This “hybrid” style of investing is commonly referred to by those working within the industry as “GARP” or “Growth at a Reasonable Price.”
Meanwhile, investments which don’t fall neatly into either the value or growth category are often referred to as being either “core” or “blend” investments.
Investing styles by market cap
Market capitalization of a company is the dollar value of the company’s outstanding shares and it is often used as a synonym for the size of the company.
For example, there are “large-cap” stocks – stocks of multi-billion-dollar companies like Microsoft, Google, or Amazon.
Then there are “mid-cap” stocks – companies like Canadian Tire would fall into this range.
There are even “small-cap” and “micro-cap” stocks – stocks of companies with market capitalizations typically less than $1 billion and sometimes even under $100 million – companies this size will oftentimes carry with them a heightened degree of uncertainty, or risk.
Just as some portfolio managers focus on value or growth companies, believing one style will deliver better results over time, some portfolio managers believe the size of the company will have an effect on returns.
A better understanding of how investing styles fit into the investment management process can not only help to give investors a greater feeling of control over their financial future but can also be instrumental in facilitating a more open and transparent client-manager relationship.
How a better understanding of investing styles can help to foster a stronger relationship with your wealth manager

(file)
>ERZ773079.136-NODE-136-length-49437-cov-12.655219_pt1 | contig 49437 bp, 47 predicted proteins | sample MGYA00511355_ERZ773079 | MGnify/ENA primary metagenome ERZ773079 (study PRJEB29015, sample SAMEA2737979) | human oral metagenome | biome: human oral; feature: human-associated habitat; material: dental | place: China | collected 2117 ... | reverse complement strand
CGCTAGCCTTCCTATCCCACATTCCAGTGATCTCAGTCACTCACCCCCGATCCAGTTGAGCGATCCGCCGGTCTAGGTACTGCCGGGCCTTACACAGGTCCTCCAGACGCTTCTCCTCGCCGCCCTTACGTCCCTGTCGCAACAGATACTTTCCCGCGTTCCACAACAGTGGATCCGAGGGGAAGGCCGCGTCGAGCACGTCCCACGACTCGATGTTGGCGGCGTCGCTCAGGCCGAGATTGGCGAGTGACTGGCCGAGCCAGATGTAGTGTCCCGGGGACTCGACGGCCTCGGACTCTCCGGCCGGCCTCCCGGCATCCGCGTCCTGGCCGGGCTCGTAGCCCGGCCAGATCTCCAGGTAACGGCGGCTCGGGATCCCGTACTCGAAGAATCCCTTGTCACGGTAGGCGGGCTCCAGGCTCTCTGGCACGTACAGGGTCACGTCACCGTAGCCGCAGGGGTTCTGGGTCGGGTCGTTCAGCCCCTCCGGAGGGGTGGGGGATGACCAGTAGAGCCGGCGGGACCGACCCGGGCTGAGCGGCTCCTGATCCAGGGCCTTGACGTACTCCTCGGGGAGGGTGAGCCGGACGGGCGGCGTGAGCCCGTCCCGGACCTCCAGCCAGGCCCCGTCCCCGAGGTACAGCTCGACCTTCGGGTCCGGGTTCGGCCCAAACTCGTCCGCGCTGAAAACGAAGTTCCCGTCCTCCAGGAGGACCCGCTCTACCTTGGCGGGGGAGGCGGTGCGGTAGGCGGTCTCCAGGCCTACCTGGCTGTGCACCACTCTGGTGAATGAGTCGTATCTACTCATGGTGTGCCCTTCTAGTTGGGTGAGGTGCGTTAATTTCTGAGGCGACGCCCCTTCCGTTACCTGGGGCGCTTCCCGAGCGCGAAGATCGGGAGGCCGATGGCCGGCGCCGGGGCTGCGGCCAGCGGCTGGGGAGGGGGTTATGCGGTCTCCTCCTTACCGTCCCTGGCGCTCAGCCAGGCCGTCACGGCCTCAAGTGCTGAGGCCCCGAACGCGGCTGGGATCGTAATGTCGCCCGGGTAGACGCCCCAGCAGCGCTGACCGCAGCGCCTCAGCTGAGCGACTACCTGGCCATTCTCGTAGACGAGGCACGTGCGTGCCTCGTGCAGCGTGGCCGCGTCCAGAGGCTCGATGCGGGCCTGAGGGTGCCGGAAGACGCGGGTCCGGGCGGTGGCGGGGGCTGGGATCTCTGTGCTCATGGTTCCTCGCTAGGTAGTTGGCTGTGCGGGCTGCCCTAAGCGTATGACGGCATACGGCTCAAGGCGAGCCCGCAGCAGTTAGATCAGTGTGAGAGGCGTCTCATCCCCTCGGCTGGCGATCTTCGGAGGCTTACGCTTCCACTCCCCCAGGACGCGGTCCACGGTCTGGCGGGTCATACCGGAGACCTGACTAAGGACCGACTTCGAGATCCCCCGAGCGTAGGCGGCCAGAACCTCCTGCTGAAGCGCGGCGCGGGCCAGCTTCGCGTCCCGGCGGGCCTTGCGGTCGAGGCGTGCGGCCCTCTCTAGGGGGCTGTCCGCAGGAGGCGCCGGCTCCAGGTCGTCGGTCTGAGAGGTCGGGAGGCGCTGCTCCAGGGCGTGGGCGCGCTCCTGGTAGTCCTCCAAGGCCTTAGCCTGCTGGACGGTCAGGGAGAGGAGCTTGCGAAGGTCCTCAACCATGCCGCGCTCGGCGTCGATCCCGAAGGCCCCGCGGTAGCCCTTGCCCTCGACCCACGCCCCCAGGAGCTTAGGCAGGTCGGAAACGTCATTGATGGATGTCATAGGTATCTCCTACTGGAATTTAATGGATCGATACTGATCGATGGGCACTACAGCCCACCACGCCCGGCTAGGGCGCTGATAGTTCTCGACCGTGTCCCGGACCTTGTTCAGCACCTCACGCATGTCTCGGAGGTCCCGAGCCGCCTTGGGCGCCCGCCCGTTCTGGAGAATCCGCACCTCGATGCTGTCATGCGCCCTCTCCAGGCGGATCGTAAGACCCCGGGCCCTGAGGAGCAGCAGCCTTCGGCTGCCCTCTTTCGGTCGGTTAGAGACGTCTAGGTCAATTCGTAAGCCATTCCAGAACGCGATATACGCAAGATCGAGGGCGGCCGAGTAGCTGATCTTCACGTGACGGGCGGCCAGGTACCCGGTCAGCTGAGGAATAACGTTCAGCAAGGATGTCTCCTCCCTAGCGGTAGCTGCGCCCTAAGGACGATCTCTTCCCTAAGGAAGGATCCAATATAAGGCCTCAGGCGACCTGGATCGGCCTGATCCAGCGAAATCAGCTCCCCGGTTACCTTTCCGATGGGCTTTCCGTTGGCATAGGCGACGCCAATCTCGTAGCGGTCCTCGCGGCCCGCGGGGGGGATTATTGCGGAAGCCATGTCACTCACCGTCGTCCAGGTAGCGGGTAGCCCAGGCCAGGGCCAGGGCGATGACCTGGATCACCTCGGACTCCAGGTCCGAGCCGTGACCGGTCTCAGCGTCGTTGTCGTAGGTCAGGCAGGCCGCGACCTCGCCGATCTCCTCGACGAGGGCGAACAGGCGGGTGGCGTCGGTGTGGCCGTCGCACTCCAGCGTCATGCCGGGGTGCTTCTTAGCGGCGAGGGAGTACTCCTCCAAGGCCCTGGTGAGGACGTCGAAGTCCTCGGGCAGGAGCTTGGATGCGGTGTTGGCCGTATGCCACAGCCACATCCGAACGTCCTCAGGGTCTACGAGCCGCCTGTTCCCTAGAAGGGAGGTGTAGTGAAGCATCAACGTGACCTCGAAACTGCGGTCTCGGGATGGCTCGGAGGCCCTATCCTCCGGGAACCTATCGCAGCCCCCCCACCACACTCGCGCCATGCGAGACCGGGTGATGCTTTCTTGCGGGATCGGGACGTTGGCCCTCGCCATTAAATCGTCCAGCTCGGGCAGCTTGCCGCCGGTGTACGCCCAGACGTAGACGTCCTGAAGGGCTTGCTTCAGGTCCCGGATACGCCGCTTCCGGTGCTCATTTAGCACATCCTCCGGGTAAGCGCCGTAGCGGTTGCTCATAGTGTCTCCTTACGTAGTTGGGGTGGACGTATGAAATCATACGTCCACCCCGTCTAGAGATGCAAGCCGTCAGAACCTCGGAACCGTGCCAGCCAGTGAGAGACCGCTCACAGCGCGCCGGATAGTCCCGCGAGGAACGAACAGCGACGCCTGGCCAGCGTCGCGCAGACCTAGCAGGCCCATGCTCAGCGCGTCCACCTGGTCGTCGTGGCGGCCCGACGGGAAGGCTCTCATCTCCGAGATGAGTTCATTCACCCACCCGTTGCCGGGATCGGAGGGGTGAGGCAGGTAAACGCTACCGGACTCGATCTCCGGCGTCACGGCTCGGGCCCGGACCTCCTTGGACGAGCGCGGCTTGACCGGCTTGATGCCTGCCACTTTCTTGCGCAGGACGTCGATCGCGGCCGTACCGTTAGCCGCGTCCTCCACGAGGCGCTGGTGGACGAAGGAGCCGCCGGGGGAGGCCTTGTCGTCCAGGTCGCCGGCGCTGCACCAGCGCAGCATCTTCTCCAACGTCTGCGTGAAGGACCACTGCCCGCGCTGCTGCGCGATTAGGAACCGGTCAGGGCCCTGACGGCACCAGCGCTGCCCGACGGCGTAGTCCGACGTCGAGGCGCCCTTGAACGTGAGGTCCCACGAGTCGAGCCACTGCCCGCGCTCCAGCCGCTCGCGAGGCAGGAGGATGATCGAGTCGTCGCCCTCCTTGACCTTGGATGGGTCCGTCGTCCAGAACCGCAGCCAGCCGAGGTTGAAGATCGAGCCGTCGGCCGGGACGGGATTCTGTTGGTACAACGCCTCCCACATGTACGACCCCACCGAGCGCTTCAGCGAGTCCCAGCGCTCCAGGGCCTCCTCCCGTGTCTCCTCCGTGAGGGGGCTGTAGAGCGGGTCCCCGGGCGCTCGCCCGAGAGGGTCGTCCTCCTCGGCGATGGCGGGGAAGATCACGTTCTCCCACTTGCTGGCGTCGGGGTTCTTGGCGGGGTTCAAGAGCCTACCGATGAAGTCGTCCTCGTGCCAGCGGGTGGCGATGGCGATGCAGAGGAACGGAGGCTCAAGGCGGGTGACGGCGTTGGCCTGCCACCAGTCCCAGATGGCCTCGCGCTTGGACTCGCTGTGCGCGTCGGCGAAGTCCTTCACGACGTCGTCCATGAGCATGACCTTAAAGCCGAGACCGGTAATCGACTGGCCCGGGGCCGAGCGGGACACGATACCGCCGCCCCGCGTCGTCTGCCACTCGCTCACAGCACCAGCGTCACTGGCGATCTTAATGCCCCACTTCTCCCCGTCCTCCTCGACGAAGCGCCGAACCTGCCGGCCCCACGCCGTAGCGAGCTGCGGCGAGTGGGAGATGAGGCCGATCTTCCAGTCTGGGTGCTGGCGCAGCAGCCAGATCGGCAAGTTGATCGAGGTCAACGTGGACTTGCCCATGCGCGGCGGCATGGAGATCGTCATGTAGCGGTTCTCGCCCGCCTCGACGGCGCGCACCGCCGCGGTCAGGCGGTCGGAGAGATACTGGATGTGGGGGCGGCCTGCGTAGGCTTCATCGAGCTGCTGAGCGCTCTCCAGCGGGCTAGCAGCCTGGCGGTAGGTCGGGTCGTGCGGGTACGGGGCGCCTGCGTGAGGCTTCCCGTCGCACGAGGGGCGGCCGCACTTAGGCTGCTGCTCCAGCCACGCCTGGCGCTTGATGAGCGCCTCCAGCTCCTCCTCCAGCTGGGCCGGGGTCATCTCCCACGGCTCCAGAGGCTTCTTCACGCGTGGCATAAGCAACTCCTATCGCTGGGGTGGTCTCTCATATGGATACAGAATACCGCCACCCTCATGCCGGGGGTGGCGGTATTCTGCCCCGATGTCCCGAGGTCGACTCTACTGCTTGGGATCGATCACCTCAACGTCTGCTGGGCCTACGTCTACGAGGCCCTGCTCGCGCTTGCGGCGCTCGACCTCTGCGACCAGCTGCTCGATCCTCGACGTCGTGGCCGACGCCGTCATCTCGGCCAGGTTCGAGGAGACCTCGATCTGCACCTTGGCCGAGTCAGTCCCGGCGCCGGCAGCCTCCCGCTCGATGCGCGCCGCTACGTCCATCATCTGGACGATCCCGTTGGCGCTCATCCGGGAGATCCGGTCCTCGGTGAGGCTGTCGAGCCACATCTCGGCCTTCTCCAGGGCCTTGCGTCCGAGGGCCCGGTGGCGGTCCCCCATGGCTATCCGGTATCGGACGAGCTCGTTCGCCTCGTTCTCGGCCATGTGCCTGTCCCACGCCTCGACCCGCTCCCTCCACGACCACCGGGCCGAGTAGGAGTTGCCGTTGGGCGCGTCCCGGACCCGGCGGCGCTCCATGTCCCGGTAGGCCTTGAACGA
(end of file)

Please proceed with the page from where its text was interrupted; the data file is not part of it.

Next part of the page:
At this point, you might be thinking there’s a particular investment style – or perhaps even multiple investment styles – that you have more confidence in than others.
Maybe you’re intent on finding the next Netflix, Amazon, or Shopify, Canada’s own e-commerce leader.
Maybe you have a family member or close friend who’s already convinced you of the battle-tested philosophy behind a value investing strategy.
Or maybe you don’t have particularly strong feelings on the matter at all, and you’re more than content to leave those types of decisions in the hands of the investment manager you’ve entrusted your savings to.
Ultimately, when both the client and the manager have a clear and honest understanding of how investment styles fit into the framework of portfolio construction and achieving the investor’s desired objectives, everyone wins.
The next time you’re sitting down with your advisor, consider asking him or her about the investment philosophy behind their investment decision-making process and how investment styles fit into that process.
You may also want to consider asking your advisor to provide you with a ‘style box’ designed to visually represent your portfolio across certain style categories including size as well as the degree to which your investments contain qualities that are typically sought after by those adhering to either a value or growth framework.
In following this approach, you will not only come away with a more informed understanding of the different types of investments that make up your portfolio, but you will also receive valuable feedback on how closely your investment manager is paying attention to this important aspect of portfolio construction.
We believe all Canadians should have a safe place to ask questions.
We’re finance nerds who want to share our love of wealth management with Canadians. Our experience has taught us that many Canadians don’t have a resource to turn to when they want to make a wealth management change or simply want to know more about the Canadian investment landscape. Whether you’re an experienced investor or a beginner we’d love to hear from you to see how we might be able to help you out.